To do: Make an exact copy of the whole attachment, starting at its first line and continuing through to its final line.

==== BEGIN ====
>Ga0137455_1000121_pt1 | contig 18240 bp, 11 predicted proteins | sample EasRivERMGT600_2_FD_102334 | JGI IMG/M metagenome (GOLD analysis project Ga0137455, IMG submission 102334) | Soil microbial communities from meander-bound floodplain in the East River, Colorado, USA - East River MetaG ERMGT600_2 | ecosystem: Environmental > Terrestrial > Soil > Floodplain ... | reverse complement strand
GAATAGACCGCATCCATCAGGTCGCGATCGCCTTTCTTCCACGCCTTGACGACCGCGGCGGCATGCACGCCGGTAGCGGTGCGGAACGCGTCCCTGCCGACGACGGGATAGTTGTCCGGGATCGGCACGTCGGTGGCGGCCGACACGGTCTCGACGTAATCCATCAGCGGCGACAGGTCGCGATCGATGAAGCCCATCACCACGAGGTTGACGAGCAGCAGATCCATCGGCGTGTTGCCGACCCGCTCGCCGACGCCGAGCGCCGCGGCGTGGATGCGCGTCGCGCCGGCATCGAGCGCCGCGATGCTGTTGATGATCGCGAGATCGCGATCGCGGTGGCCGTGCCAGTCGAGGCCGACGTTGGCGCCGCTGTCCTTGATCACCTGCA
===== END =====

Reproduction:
>Ga0137455_1000121_pt1 | contig 18240 bp, 11 predicted proteins | sample EasRivERMGT600_2_FD_102334 | JGI IMG/M metagenome (GOLD analysis project Ga0137455, IMG submission 102334) | Soil microbial communities from meander-bound floodplain in the East River, Colorado, USA - East River MetaG ERMGT600_2 | ecosystem: Environmental > Terrestrial > Soil > Floodplain ... | reverse complement strand
GAATAGACCGCATCCATCAGGTCGCGATCGCCTTTCTTCCACGCCTTGACGACCGCGGCGGCATGCACGCCGGTAGCGGTGCGGAACGCGTCCCTGCCGACGACGGGATAGTTGTCCGGGATCGGCACGTCGGTGGCGGCCGACACGGTCTCGACGTAATCCATCAGCGGCGACAGGTCGCGATCGATGAAGCCCATCACCACGAGGTTGACGAGCAGCAGATCCATCGGCGTGTTGCCGACCCGCTCGCCGACGCCGAGCGCCGCGGCGTGGATGCGCGTCGCGCCGGCATCGAGCGCCGCGATGCTGTTGATGATCGCGAGATCGCGATCGCGGTGGCCGTGCCAGTCGAGGCCGACGTTGGCGCCGCTGTCCTTGATCACCTGCA